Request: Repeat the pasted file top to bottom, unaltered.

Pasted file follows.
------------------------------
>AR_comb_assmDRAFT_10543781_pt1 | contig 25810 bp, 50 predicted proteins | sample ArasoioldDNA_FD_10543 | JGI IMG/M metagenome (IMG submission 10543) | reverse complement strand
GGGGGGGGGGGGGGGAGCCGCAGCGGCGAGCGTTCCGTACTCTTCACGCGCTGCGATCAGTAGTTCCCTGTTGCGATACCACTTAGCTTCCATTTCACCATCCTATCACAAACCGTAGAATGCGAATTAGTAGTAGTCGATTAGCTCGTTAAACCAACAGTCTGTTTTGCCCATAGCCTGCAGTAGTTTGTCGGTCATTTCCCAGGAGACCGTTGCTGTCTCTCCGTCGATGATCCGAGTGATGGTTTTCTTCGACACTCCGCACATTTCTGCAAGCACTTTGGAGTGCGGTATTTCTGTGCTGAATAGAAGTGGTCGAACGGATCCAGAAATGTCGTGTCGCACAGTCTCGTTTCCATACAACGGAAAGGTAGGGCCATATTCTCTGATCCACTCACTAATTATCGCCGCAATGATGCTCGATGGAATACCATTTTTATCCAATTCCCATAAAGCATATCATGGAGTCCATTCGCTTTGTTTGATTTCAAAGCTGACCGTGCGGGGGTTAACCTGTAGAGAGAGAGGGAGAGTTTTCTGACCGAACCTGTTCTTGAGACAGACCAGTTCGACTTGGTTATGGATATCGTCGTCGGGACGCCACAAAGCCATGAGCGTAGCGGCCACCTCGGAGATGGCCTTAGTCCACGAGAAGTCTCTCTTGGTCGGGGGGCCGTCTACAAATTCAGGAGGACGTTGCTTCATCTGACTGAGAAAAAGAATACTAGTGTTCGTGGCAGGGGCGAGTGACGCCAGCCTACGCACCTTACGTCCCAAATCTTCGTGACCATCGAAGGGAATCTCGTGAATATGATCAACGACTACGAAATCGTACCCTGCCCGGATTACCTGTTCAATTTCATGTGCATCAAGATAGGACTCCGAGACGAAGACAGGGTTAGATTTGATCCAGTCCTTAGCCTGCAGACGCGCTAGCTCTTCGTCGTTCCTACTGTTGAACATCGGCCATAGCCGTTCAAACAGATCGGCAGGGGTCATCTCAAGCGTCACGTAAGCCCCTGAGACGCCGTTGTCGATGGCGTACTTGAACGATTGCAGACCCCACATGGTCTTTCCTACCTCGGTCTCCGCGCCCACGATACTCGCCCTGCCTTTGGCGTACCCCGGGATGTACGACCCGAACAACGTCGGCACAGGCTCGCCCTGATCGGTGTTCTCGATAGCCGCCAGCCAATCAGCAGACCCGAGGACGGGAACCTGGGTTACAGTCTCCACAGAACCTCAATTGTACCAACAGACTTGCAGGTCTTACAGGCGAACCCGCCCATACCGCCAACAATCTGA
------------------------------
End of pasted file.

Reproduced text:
>AR_comb_assmDRAFT_10543781_pt1 | contig 25810 bp, 50 predicted proteins | sample ArasoioldDNA_FD_10543 | JGI IMG/M metagenome (IMG submission 10543) | reverse complement strand
GGGGGGGGGGGGGGGAGCCGCAGCGGCGAGCGTTCCGTACTCTTCACGCGCTGCGATCAGTAGTTCCCTGTTGCGATACCACTTAGCTTCCATTTCACCATCCTATCACAAACCGTAGAATGCGAATTAGTAGTAGTCGATTAGCTCGTTAAACCAACAGTCTGTTTTGCCCATAGCCTGCAGTAGTTTGTCGGTCATTTCCCAGGAGACCGTTGCTGTCTCTCCGTCGATGATCCGAGTGATGGTTTTCTTCGACACTCCGCACATTTCTGCAAGCACTTTGGAGTGCGGTATTTCTGTGCTGAATAGAAGTGGTCGAACGGATCCAGAAATGTCGTGTCGCACAGTCTCGTTTCCATACAACGGAAAGGTAGGGCCATATTCTCTGATCCACTCACTAATTATCGCCGCAATGATGCTCGATGGAATACCATTTTTATCCAATTCCCATAAAGCATATCATGGAGTCCATTCGCTTTGTTTGATTTCAAAGCTGACCGTGCGGGGGTTAACCTGTAGAGAGAGAGGGAGAGTTTTCTGACCGAACCTGTTCTTGAGACAGACCAGTTCGACTTGGTTATGGATATCGTCGTCGGGACGCCACAAAGCCATGAGCGTAGCGGCCACCTCGGAGATGGCCTTAGTCCACGAGAAGTCTCTCTTGGTCGGGGGGCCGTCTACAAATTCAGGAGGACGTTGCTTCATCTGACTGAGAAAAAGAATACTAGTGTTCGTGGCAGGGGCGAGTGACGCCAGCCTACGCACCTTACGTCCCAAATCTTCGTGACCATCGAAGGGAATCTCGTGAATATGATCAACGACTACGAAATCGTACCCTGCCCGGATTACCTGTTCAATTTCATGTGCATCAAGATAGGACTCCGAGACGAAGACAGGGTTAGATTTGATCCAGTCCTTAGCCTGCAGACGCGCTAGCTCTTCGTCGTTCCTACTGTTGAACATCGGCCATAGCCGTTCAAACAGATCGGCAGGGGTCATCTCAAGCGTCACGTAAGCCCCTGAGACGCCGTTGTCGATGGCGTACTTGAACGATTGCAGACCCCACATGGTCTTTCCTACCTCGGTCTCCGCGCCCACGATACTCGCCCTGCCTTTGGCGTACCCCGGGATGTACGACCCGAACAACGTCGGCACAGGCTCGCCCTGATCGGTGTTCTCGATAGCCGCCAGCCAATCAGCAGACCCGAGGACGGGAACCTGGGTTACAGTCTCCACAGAACCTCAATTGTACCAACAGACTTGCAGGTCTTACAGGCGAACCCGCCCATACCGCCAACAATCTGA